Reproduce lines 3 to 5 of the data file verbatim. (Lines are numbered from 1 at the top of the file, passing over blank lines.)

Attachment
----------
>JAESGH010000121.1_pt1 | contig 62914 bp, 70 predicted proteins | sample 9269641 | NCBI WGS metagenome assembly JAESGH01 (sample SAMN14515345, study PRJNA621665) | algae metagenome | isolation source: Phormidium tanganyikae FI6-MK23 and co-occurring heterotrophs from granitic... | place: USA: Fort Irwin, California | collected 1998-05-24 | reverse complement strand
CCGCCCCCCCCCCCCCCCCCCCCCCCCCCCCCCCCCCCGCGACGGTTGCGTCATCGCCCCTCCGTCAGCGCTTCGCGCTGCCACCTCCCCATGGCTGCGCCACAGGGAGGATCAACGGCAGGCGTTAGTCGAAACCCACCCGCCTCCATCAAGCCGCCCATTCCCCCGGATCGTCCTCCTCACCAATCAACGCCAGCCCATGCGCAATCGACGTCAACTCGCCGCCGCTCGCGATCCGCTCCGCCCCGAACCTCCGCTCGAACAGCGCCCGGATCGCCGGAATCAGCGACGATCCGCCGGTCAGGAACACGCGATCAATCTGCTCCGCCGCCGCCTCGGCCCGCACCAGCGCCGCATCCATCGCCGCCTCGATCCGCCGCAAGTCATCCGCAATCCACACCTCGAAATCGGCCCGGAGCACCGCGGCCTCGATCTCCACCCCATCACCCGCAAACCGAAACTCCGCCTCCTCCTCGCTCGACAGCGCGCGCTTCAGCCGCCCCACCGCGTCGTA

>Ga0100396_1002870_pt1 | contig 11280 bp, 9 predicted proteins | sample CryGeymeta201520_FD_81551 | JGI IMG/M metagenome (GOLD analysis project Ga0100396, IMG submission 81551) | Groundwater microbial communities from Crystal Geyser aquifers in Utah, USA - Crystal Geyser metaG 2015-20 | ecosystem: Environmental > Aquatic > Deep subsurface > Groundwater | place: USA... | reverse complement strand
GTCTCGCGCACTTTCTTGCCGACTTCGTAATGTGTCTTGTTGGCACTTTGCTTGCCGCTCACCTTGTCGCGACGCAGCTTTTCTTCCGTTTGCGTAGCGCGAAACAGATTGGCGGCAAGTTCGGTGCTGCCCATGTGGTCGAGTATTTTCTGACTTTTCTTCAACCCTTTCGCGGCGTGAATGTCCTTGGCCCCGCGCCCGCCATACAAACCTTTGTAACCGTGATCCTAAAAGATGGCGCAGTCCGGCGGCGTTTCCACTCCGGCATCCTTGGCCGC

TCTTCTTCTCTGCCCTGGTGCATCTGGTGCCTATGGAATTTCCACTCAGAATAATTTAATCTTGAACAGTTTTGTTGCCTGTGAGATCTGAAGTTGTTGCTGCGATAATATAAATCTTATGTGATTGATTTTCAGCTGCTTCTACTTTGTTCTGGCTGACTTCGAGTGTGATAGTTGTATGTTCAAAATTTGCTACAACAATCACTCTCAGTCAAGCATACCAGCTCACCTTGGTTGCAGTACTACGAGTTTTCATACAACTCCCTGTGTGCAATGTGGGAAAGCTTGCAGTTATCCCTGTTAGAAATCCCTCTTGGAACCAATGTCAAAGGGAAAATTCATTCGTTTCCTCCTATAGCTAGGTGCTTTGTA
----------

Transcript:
>Ga0100396_1002870_pt1 | contig 11280 bp, 9 predicted proteins | sample CryGeymeta201520_FD_81551 | JGI IMG/M metagenome (GOLD analysis project Ga0100396, IMG submission 81551) | Groundwater microbial communities from Crystal Geyser aquifers in Utah, USA - Crystal Geyser metaG 2015-20 | ecosystem: Environmental > Aquatic > Deep subsurface > Groundwater | place: USA... | reverse complement strand
GTCTCGCGCACTTTCTTGCCGACTTCGTAATGTGTCTTGTTGGCACTTTGCTTGCCGCTCACCTTGTCGCGACGCAGCTTTTCTTCCGTTTGCGTAGCGCGAAACAGATTGGCGGCAAGTTCGGTGCTGCCCATGTGGTCGAGTATTTTCTGACTTTTCTTCAACCCTTTCGCGGCGTGAATGTCCTTGGCCCCGCGCCCGCCATACAAACCTTTGTAACCGTGATCCTAAAAGATGGCGCAGTCCGGCGGCGTTTCCACTCCGGCATCCTTGGCCGC

TCTTCTTCTCTGCCCTGGTGCATCTGGTGCCTATGGAATTTCCACTCAGAATAATTTAATCTTGAACAGTTTTGTTGCCTGTGAGATCTGAAGTTGTTGCTGCGATAATATAAATCTTATGTGATTGATTTTCAGCTGCTTCTACTTTGTTCTGGCTGACTTCGAGTGTGATAGTTGTATGTTCAAAATTTGCTACAACAATCACTCTCAGTCAAGCATACCAGCTCACCTTGGTTGCAGTACTACGAGTTTTCATACAACTCCCTGTGTGCAATGTGGGAAAGCTTGCAGTTATCCCTGTTAGAAATCCCTCTTGGAACCAATGTCAAAGGGAAAATTCATTCGTTTCCTCCTATAGCTAGGTGCTTTGTA